Guide Revisions Provoke Uproar – 4/5/13

The Center for Auto Safety is the nation’s premier independent, member driven, non-profit consumer advocacy organization dedicated to improving vehicle safety, quality, and fuel economy on behalf of all drivers, passengers, and pedestrians.

Proposed changes to the used-car Buyers Guide required by the Federal Trade Commission have been criticized by consumer groups and the attorneys general of 22 states, who say the revisions would be a setback in consumer protection.

The critics are urging the F.T.C. not to adopt the changes — the first since 1995 — which they say could result in consumers’ being misled about their legal rights or not learning the full history of a car damaged in a flood or a crash.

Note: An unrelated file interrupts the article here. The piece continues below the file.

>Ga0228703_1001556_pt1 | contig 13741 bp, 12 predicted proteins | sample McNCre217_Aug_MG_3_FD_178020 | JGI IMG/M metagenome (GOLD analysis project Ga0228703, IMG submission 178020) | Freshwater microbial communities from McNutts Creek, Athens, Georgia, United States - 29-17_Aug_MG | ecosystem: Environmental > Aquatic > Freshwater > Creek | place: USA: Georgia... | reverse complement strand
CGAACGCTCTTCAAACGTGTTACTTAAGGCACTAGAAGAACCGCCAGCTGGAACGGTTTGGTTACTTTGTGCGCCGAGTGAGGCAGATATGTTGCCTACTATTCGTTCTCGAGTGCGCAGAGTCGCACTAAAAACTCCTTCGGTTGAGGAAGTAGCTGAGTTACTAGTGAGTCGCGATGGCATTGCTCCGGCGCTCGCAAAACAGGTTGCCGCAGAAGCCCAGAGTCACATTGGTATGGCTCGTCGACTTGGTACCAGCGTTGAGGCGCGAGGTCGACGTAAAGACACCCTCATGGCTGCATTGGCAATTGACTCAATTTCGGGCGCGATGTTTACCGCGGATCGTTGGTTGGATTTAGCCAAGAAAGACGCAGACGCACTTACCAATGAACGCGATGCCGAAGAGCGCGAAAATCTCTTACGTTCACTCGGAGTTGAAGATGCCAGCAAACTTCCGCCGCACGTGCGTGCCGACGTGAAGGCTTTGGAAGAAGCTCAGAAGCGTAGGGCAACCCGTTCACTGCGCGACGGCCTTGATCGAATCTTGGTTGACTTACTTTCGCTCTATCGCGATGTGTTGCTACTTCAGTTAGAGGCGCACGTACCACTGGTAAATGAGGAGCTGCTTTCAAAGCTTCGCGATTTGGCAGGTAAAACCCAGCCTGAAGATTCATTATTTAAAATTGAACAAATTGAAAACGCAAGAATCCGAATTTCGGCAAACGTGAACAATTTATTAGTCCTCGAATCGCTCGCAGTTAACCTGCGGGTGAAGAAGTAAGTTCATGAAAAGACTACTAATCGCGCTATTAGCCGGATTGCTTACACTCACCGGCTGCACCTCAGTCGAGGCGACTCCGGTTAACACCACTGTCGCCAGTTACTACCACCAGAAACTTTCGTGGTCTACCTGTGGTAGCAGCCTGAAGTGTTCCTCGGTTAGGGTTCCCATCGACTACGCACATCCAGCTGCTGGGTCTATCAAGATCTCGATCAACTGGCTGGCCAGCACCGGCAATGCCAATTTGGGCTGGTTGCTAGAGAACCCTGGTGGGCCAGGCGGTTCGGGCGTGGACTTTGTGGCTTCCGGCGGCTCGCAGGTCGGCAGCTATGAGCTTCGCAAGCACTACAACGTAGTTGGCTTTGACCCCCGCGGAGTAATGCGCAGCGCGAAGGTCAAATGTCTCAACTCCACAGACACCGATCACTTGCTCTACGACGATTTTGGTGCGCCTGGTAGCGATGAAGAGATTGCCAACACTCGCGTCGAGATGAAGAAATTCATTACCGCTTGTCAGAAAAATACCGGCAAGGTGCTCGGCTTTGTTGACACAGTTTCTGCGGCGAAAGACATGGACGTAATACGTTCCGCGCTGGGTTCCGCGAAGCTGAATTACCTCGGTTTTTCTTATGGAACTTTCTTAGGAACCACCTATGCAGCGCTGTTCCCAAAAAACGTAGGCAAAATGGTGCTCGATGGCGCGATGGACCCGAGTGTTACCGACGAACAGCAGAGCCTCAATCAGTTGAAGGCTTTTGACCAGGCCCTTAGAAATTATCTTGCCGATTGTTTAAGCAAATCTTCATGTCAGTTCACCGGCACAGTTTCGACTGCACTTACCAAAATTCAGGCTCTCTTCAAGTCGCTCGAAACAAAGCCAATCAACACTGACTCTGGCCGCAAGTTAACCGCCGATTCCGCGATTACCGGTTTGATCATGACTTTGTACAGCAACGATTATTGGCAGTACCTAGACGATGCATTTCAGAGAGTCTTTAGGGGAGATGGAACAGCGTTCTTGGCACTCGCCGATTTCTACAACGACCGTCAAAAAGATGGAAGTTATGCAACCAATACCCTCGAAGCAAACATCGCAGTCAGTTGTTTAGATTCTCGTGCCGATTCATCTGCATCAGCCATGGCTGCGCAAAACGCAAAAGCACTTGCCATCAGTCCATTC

The National Automobile Dealers Association, a trade group, took a different view. It told the agency that over all, the proposed revisions “represent an improvement for dealers and consumers.”

Since 1985, dealers have been required to post the Buyers Guide on the window of used vehicles. Its intent was to tell buyers whether the vehicle was covered by a warranty and to provide details of who would pay for repairs. The regulation does not apply to private sales.

Click here to read the full article from the New York Times